Politics and Society in Iraq in the 20th Century

author: Sami Zubaida, Birkbeck College, University of London
published: March 7, 2013,   recorded: March 2005,   views: 2247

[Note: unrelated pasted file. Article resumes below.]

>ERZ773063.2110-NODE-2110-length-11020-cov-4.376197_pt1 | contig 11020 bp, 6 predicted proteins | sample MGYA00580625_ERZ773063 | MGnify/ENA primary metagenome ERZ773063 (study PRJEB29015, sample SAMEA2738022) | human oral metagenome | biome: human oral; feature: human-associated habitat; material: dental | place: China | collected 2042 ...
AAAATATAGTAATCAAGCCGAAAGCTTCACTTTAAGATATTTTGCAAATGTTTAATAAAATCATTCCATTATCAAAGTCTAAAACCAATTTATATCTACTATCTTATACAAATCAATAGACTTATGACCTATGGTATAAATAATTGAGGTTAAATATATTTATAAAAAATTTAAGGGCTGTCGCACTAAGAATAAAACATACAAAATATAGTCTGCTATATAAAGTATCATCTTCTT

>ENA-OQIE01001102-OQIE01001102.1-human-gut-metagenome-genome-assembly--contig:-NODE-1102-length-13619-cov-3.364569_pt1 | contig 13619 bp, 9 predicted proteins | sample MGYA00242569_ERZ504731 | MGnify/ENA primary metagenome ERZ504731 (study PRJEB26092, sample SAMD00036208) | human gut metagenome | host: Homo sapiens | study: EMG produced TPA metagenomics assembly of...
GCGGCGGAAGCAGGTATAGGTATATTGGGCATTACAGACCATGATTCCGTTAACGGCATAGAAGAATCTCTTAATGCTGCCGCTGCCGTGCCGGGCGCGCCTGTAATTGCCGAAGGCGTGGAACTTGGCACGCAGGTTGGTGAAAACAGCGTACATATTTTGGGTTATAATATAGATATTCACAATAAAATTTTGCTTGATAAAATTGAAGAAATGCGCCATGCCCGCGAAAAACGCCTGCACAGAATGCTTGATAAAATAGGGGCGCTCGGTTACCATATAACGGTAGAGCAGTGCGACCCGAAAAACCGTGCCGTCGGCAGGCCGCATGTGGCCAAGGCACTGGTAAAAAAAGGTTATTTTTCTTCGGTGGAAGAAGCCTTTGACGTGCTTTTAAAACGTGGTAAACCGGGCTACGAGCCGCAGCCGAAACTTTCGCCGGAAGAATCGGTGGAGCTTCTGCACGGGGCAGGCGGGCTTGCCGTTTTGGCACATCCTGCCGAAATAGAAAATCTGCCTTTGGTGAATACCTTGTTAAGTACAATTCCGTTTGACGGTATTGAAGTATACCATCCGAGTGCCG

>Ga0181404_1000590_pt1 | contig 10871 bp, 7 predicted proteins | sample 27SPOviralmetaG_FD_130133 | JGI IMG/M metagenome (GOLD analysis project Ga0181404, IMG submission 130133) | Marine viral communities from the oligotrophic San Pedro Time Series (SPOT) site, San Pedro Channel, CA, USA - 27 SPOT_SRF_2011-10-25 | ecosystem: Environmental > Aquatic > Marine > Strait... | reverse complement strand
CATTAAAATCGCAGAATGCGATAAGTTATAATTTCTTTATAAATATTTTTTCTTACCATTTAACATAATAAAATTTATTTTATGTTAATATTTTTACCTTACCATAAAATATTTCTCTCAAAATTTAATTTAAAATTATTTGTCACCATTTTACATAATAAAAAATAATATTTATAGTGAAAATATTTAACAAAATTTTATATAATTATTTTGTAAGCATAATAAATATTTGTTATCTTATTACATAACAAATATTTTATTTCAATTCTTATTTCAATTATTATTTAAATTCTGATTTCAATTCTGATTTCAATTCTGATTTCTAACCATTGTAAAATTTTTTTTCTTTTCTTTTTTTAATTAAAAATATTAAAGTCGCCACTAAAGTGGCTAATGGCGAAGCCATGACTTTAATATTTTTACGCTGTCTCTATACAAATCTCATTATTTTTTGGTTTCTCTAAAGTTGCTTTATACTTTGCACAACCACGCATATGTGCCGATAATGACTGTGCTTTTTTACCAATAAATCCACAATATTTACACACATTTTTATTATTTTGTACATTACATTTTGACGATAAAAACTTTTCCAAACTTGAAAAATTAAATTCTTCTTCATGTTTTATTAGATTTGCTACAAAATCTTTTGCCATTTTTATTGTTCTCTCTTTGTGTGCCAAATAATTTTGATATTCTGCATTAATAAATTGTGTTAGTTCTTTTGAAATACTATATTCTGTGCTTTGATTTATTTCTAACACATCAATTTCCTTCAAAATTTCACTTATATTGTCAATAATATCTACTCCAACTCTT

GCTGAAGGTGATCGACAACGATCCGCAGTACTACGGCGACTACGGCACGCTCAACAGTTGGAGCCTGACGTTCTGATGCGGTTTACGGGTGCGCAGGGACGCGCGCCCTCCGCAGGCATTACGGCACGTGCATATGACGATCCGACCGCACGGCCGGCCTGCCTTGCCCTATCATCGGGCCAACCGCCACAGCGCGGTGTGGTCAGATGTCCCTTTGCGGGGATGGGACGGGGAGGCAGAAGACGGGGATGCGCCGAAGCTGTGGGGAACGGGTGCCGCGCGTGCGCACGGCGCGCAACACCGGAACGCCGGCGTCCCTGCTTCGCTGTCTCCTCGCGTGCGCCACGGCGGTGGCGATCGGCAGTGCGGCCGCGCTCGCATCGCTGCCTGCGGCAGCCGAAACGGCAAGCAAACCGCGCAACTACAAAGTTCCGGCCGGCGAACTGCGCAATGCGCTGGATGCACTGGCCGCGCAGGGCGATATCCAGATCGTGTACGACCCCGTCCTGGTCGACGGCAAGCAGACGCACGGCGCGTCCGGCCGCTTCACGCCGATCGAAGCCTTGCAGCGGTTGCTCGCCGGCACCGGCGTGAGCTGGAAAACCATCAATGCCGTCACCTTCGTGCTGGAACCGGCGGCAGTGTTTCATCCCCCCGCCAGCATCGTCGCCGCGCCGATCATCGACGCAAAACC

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Many Westerners view the Iraqis as a tribal, clannish people unlikely to achieve modern statehood. This view must be modified, says Sami Zubaida, in light of the country’s attempt to embrace civil society less than a century ago. In an illuminating history, Zubaida points out that in response to the British-imposed rule, which lasted until 1958, many Iraqi groups aimed at liberation and reform. Sunnis promoted pan-Arab nationalism, but there was also a Communist Party of Iraq, and Shi’ites, Christians, Jews and Kurds advocated their own ideologies. Zubaida sees “a genuine commitment to citizenship” in this period. After the Iraqi revolution, which toppled the monarchy, and the rapid rise of the Baathists, there was “still social effervescence, under political repression and censorship.” Intellectuals, labor groups and students opposed the new regime, as well as daring poets and musicians, who poked fun at politicians, and got a night in jail. While the Sunni remained politically powerful, Shi’a religious institutions collected revenues from pilgrimages and holy shrines, and Shi’a merchant families arose, including the infamous Chalabis. But the Baath under Saddam Hussein increasingly clamped down on subversives and groups considered a threat, expelling and persecuting millions. “What the Baath regime did was to colonize civil society….All previous autonomous forms of associations, of art and literature, of universities, all of this was firmly put under the control of the party. All that was left was religion, patriarchy, communal and local sentiments.” To Zubaida, the prospect of a democratic, pluralist state under rule of law “seems utopian right now.” Yet recent elections “showed excitement that echoed the past and showed reason for guarded optimism.”

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